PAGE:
Though she had little book-learning, her power to solve the intricate problems of spiritual life was remarkable. Her solutions would always go straight to the heart of the questioner and give him sustenance throughout his whole life.

Why there is so much suffering in God's world is a problem which agitates the mind of every devotee. When the Holy Mother was approached with that question, her answer was: 'Creation means a mixture of happiness and misery. Misery is the symbol of God's compassion. Besides, none suffers for all time. Every action brings its inevitable result, and as such the turn for happiness will surely come.'

'Was there any use in repeating God's name if one did not have love for Him?' asked a disciple. 'If you fall into water, whether willingly or unwillingly, your cloth will get wet all the same, will it not?' was her answer that immediately quietened him.

Why does one not experience God-absorption, though one is constantly repeating God's name—is a problem that perplexes a spiritual aspirant occasionally. When the Holy Mother was asked that question, her practical advice was: 'It will come, by and by. But do not give up japa even if the mind is unwilling and unsteady. You must go on with the repetition of the name and you will find that the mind is gradually getting steadier, like a flame in calm air. Any movement in the air disturbs the steady burning of a flame; even so the presence of any thought or desire makes the mind unsteady. The mantra must be correctly repeated. As incorrect utterance delays progress.'

'But, then, a single utterance of the Lord's name is as effective as a million repetitions if you do it with a steady, concentrated mind. What is the use of repeating the mantra a million times with an absent mind? You must do it whole-heartedly. Then only can you deserve his grace,' was her answer to a similar question on another occasion.

'God's grace is shed on all just as the sun's light is for all. Then what is the use of spiritual practice?'—asked a devotee trying by logical argument to prove the uselessness of sadhana. 'Food-stuffs are there. The one who will cook them earlier will eat earlier; one who does not at all like to cook will go hungry,' was her simple answer forthcoming.

'We see innumerable creations of God. Were they created one by one or otherwise?' was the question that arose in the mind of a young disciple, and he put it to the Mother in childlike innocence. 'God is not like a painter who draws the eyes, face, nose of every figure. No, He does not work that way. He has a unique power. By his mere will the universe comes into being and at his wish it goes to naught. All the things of the universe have been created all at once and not one by one,' was her answer to that difficult philosophical problem.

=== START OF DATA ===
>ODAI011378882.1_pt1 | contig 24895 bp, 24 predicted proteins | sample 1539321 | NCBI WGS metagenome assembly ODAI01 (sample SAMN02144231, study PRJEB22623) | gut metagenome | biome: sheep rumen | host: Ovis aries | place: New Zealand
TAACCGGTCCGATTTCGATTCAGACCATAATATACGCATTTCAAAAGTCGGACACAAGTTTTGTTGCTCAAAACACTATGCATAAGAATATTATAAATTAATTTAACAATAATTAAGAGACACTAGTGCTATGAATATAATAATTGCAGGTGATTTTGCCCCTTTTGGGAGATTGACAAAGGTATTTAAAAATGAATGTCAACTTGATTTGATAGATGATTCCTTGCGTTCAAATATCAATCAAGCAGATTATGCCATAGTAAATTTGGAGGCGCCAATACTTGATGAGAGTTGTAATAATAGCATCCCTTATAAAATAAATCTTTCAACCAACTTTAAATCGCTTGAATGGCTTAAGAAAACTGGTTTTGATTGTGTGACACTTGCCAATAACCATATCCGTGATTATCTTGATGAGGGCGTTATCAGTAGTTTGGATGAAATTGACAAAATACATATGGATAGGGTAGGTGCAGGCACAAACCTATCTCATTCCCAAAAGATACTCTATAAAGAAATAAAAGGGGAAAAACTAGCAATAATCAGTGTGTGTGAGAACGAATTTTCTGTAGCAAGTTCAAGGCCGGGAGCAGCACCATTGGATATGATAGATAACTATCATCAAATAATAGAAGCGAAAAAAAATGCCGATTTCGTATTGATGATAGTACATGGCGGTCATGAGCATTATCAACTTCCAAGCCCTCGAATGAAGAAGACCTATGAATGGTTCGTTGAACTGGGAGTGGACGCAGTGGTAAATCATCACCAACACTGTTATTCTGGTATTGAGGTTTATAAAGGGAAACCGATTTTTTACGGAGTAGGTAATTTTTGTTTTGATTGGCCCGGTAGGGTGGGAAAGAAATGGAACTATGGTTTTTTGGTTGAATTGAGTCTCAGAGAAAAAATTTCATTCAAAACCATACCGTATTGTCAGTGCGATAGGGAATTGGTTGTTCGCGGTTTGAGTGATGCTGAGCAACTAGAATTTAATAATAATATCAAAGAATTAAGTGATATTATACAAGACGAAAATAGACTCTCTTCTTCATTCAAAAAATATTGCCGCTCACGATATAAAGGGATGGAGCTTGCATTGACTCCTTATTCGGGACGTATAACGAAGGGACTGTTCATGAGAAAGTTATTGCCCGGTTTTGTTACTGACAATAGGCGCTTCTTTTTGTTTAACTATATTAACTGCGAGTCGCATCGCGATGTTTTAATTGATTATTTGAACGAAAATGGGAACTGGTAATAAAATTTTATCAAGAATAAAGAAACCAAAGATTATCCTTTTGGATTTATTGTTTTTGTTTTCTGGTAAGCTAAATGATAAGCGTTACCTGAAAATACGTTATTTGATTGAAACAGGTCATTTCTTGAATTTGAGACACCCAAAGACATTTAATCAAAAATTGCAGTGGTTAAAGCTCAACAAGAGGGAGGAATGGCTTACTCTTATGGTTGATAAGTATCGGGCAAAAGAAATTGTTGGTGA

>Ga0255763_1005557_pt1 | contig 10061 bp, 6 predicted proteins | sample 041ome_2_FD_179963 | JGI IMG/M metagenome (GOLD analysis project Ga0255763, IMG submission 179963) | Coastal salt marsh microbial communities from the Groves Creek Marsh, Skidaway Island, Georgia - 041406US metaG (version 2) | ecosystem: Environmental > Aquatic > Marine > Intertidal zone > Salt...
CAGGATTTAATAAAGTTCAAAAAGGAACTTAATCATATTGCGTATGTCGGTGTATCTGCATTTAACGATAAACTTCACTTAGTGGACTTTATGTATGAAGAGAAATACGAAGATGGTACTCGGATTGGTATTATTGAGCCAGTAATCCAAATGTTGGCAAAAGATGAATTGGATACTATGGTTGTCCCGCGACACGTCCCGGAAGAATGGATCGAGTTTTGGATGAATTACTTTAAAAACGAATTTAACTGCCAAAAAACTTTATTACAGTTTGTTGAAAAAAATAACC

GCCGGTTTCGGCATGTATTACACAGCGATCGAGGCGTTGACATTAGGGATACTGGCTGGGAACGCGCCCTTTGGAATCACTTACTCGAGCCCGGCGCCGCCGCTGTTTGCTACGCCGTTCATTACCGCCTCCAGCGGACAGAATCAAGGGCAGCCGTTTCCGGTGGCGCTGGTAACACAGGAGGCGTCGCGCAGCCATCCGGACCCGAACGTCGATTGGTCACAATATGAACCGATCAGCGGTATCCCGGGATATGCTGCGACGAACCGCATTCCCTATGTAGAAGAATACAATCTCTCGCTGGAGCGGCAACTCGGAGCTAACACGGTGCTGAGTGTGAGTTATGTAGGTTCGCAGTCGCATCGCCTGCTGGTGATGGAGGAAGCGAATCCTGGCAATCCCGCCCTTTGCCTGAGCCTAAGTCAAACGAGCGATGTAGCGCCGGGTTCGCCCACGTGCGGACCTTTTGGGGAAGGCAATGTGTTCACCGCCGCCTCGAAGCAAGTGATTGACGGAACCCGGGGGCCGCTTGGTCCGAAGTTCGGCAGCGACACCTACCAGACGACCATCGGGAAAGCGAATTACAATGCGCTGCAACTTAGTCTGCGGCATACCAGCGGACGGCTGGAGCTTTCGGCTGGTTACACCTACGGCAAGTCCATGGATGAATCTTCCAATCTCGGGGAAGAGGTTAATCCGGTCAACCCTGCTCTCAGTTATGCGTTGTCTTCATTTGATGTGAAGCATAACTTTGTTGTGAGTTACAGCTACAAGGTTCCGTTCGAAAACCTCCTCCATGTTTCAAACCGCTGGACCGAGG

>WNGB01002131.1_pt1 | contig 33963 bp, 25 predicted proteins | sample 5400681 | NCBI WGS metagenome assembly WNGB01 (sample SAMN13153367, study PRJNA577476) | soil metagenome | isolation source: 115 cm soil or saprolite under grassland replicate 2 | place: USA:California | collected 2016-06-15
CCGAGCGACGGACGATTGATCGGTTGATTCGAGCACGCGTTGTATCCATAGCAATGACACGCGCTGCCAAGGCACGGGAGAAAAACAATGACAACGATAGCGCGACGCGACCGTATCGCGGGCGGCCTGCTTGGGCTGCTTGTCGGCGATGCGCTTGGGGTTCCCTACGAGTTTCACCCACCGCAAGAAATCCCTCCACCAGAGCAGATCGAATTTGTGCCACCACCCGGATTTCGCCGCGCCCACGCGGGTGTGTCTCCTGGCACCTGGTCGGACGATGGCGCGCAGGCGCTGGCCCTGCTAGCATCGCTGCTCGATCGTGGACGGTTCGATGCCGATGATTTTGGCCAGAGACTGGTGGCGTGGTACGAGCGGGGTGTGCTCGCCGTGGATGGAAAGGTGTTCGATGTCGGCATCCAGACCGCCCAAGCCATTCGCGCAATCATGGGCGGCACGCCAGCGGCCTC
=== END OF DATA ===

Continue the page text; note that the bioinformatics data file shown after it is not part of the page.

Among the disciples of Sri Ramakrishna, Girish Chandra Ghosh had argumentative powers and a combative nature only second to those of Swami Vivekananda. Seized by an impulsive desire to embrace sannyasa, he once went to the Holy Mother at Jayrambati to ask for her permission. With all his natural vehemence he began to argue with the Mother to obtain her approval for his resolve. But she withstood all his arguments and with her quiet answers completely broke his resolution. Her insight into the spiritual nature of persons was very unerring. An important member of the Ramakrishna Order went to her for initiation when young. For a long he had been worshipping a particular deity as his Chosen Ideal but the Mother gave him a different Ideal. When he said that he had for a long time been worshipping another Ideal, she replied quietly: 'No, that is not the Ideal for you. Follow what I have given.' And in a short time the disciple found her words to be true. The same disciple, some time later, suffered from brain-fag as he had strained too much in spiritual practices. As a remedy he tried various things, consulted many physicians, but to no effect. The senior monks of the Order were concerned about his problem but could not give any effective help. He soon went to Jayrambati to the Holy Mother. When he narrated the details of his case, she shuddered to hear of the method which he followed in his meditation. Ah, it was dangerous for him! She corrected his method of meditation, and he was all right in no time.

It was not for nothing that Holy Mother's word was the final word in everything spiritual and secular concerning the Ramakrishna Math and Mission. Her advice, her decision, a mere wish of hers, was like a sacred injunction from on high to the monks and devotees of the Order. This attitude of theirs only deepened as time passed.